It was very generally determined that any timber felled should not lie and waste, but should be speedily converted into useful lumber. Hadley votes in 1660 that any one felling " rift" timber shall rive it into bolts, i. e. pieces for shingles, laths, etc., pales, rails, clapboards, etc., within six weeks, or any inhabitant may appropriate and cart it away."
Hist. Plymouth, pp. 302,304. a Town Records, Bos. City Doc., p. 4.
"Fences.—The people of Hadley fenced the common fields, school meadow and homelots, and for a century not many other lots. The fences were chiefly of two sorts, (see page 41.) 1st, a fence was made of 5 rails with posts, about 4 feet high.
2d, a sufficient ditch was dug, (perhaps some were 3 feet wide and more than 2 feet deep,) and the earth was thrown upon one bank, and a line of posts with 2 or 3 rails was set upon this bank. This fence, from the bottom of the ditch to the top of the rails, may have been near 6 feet high. It is believed that oak and chestnut posts and rails were used; and probably some rails were pine. A few made stone wall for common fence, getting stones from Mount Holyoke and Mount Warner; and in 1747, a complaint was made that fence viewers passed brush hedge for common fence. Some private lots were fenced with logs in the last century. The post and rail fence continues. The ditch fence was used many years after 1800, and some had brush fence.
Rails in the 17th century, were about 10 shillings per hundred. Very few were sold in Hadley. The carting was expensive; the trees grew on the commons and cost nothing. Rails rose to 12s. 14s. 16s. and 18s. before 1790. Posts with holes, rose from 3d. to 4d. and 5d. Men made good 5 rail fence about the school lot and found posts and rails, for 2s. 6d. a rod, or Is. 8d. as money, in 1683 and 1699.* Ditches were dug in the last century at 8 pence per rod, when labor was 2s. a day. Three rods were a day's work.
The crooked Virginia fence was observed by Kalm in Pennsylvania and New York in 1749, and called worm fence. It was made in some towns in New England where rails were plenty not long after that date. It was not very extensive in Hadley in the last century; has been more used since. The rails are of chestnut.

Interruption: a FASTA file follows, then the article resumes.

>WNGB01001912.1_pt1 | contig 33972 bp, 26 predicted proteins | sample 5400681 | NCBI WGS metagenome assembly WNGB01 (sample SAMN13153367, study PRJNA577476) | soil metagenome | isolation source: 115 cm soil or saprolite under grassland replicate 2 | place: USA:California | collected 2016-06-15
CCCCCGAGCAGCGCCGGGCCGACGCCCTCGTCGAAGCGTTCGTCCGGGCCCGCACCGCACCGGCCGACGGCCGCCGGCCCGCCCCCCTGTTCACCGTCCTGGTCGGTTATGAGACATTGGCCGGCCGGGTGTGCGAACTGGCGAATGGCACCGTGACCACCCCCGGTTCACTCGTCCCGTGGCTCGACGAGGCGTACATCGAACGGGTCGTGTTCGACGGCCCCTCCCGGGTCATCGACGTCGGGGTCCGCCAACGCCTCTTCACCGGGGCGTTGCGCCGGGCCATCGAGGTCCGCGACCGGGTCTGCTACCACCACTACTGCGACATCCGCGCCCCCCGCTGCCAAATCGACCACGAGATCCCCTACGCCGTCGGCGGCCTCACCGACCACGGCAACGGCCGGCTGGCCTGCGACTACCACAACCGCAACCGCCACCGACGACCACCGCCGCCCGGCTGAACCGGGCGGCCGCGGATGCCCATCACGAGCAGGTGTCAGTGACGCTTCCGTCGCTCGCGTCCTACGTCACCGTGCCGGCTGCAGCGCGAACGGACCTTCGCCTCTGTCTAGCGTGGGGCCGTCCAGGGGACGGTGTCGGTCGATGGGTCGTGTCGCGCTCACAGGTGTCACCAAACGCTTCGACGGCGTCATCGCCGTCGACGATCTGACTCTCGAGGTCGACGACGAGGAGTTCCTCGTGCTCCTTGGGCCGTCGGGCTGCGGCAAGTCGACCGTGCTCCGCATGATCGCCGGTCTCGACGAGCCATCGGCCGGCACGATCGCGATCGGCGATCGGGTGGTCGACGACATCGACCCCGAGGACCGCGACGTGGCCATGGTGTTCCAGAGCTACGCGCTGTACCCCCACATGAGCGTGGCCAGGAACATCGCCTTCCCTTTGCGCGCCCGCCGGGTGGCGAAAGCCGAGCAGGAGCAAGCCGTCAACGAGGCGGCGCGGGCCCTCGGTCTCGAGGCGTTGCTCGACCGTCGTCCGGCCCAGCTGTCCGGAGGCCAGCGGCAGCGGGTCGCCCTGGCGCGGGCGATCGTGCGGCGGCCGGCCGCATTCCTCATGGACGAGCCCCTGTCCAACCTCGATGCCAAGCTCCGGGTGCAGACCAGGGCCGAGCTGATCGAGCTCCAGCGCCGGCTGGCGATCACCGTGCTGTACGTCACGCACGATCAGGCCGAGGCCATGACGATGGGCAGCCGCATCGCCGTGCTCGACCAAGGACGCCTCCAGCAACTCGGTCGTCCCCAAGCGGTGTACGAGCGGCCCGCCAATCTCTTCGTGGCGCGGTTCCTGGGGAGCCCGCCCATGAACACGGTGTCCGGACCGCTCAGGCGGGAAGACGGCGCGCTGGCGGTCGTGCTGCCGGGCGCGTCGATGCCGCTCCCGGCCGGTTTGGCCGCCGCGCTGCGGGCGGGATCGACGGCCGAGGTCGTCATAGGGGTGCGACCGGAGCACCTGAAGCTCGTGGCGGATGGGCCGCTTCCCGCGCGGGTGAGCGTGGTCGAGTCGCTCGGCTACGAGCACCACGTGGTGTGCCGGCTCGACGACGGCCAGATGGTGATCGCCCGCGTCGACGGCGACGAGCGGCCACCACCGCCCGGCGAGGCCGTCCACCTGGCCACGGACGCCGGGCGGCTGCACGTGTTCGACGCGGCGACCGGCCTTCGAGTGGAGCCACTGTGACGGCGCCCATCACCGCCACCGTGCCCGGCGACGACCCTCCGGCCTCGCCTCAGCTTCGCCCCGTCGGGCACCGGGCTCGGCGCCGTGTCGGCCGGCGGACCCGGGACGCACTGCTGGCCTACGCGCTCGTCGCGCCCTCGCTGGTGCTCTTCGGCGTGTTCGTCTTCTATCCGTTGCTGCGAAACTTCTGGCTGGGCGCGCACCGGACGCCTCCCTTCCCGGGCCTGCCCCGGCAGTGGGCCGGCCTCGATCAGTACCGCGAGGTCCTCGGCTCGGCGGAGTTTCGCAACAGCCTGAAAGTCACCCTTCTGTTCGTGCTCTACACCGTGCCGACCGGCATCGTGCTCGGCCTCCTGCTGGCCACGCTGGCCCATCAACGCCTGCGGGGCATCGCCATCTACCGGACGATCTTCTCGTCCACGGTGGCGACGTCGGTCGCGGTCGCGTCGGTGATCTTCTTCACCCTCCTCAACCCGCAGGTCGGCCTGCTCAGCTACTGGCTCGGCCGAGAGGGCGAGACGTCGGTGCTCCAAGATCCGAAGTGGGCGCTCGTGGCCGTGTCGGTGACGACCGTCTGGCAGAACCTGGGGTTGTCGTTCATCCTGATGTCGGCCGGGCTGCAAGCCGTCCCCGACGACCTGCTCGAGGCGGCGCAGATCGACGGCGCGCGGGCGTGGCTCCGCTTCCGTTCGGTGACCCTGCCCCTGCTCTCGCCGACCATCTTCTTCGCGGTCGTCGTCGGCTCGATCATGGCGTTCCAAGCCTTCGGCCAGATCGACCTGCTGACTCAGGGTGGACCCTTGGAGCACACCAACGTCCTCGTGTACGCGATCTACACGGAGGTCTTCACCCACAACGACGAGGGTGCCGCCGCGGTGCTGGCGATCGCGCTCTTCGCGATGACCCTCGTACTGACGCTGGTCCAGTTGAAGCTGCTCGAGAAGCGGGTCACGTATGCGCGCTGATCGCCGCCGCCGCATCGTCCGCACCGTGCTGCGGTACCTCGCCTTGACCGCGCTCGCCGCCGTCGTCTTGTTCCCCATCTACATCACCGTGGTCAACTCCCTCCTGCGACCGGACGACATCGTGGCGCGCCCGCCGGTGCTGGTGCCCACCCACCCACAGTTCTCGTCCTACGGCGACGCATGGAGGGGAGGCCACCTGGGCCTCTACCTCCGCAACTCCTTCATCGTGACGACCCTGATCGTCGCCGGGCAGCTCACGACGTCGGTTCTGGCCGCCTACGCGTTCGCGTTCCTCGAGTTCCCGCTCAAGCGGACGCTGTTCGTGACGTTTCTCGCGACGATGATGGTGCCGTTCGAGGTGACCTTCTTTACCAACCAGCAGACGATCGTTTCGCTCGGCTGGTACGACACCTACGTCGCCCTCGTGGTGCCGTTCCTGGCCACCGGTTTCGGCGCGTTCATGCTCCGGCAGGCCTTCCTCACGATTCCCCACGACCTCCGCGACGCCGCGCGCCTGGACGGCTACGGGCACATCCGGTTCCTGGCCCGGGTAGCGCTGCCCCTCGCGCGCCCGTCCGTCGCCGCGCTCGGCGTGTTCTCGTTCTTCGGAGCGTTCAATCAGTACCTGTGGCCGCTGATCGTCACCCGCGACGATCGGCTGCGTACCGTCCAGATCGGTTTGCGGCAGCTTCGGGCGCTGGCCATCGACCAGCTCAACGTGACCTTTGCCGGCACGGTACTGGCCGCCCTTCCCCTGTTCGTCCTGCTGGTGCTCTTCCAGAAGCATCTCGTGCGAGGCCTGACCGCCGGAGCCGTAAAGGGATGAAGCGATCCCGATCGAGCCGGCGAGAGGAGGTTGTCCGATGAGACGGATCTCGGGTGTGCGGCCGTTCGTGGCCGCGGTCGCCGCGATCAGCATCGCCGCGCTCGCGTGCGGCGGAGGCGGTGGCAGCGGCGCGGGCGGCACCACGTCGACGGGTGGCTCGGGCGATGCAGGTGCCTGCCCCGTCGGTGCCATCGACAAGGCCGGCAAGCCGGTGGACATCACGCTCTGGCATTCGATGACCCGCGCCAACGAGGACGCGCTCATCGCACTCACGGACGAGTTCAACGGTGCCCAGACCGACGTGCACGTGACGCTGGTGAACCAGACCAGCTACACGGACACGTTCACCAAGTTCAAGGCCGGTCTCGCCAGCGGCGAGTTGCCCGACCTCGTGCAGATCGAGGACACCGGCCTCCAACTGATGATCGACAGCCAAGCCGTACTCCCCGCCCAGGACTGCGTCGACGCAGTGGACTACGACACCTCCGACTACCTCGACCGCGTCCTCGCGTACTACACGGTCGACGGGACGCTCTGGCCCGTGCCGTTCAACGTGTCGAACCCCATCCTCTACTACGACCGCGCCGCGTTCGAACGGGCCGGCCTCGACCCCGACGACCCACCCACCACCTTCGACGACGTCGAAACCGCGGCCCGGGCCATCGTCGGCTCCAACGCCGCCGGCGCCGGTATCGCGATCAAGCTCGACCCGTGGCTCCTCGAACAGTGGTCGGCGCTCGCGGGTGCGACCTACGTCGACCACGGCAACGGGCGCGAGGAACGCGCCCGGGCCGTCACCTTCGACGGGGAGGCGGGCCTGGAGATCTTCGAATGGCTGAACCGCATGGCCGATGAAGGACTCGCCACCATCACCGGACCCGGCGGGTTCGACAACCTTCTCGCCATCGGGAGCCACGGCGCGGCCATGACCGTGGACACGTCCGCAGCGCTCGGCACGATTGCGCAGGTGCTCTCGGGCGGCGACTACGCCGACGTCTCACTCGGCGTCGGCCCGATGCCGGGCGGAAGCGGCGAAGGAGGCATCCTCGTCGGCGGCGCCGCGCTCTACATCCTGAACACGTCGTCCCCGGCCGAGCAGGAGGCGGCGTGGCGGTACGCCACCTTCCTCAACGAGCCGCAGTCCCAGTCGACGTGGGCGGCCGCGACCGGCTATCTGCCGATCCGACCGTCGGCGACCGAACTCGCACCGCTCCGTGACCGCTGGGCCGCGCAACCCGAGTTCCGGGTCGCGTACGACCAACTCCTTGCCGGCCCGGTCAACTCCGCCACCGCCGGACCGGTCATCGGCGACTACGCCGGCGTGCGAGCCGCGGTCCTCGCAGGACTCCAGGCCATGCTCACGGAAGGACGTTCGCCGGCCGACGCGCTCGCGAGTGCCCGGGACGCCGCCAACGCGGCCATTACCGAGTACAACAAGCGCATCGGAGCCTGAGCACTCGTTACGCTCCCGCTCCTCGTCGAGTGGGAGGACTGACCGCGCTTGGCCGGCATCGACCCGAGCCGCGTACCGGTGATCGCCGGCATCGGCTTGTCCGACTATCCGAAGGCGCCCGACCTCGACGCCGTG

John Pynchon had four kinds of fence at Springfield and Suffield in the 17th century. The greater part was made of posts and five rails; other kinds were made of pales, of a ditch and dead hedge, and of a dead hedge alone. His rails, posts and pales were of white oak, and some of chestnut. His rails were 111/2 feet long and posts 6 or 61/2 feet. Carting rails from the woods in Springfield cost 4 or 5 shillings per hundred. Some of his ditches exceeded 4 feet in width and :} feet in depth, with a dead hedge on the bunk. Dead hedges were made by setting stakes in the ground 'Z or 3 feet apart, and interweaving bushes, limbs and young trees. These wattled fences were very different from common brush fences.
Page 41: Hadley ordered, in 1669, that Little Pansett fence should be made "with ditch, posts and two or three rails on the same," or as expressed in another vote, "with ditch and two or three rails on the same." The broad ditch and high bank of earth thrown out of the ditch, were an important part of the old common fence; they may still be seen on both sides of the river. The ditch was on the outside of the bank and rails, for the main object of the fence was to secure the meadows from domestic animals that roved in the woods on the outside.—Some of the meadow fences and perhaps most of the homelot fences were made of posts and rails without a ditch. Fences 5 rails high, and 4 feet 4 inches high, are mentioned on the west side. All fences were to be sufficient against horses, cattle, hogs and sheep.
Gates in common fences that crossed public highways, were uecessary appendages of the common field system, and were rather troublesome to travelers. Hadley had at first two such gates in the county road to Springfield, one called the mountain gate, near the end of the mountain, and the other, near the north-west corner of Fort Meadow. There were gates or bars in all highways into common fields, in the village and elsewhere. Bars were not common. If a person left open the gate or bars of a meadow, he was to pay 2s. 6d. Some meadow gates in county roads, continued down to the present century.
In 1663, every man was ordered to bound his land with meer-stones; and those whose land adjoined, were to be called, to see the meer-stones set down betwixt them."
(2. Publications by English Dialect Society (1886):"The name may, perhaps, be derived from the fact of the field having been meered or measured off from the common lands. MEER STONE, s. a boundary stone. ...")
History of Hadley: including the early history of Hatfield, South Hadley ...
By Sylvester Judd, Lucius Manlius Boltwood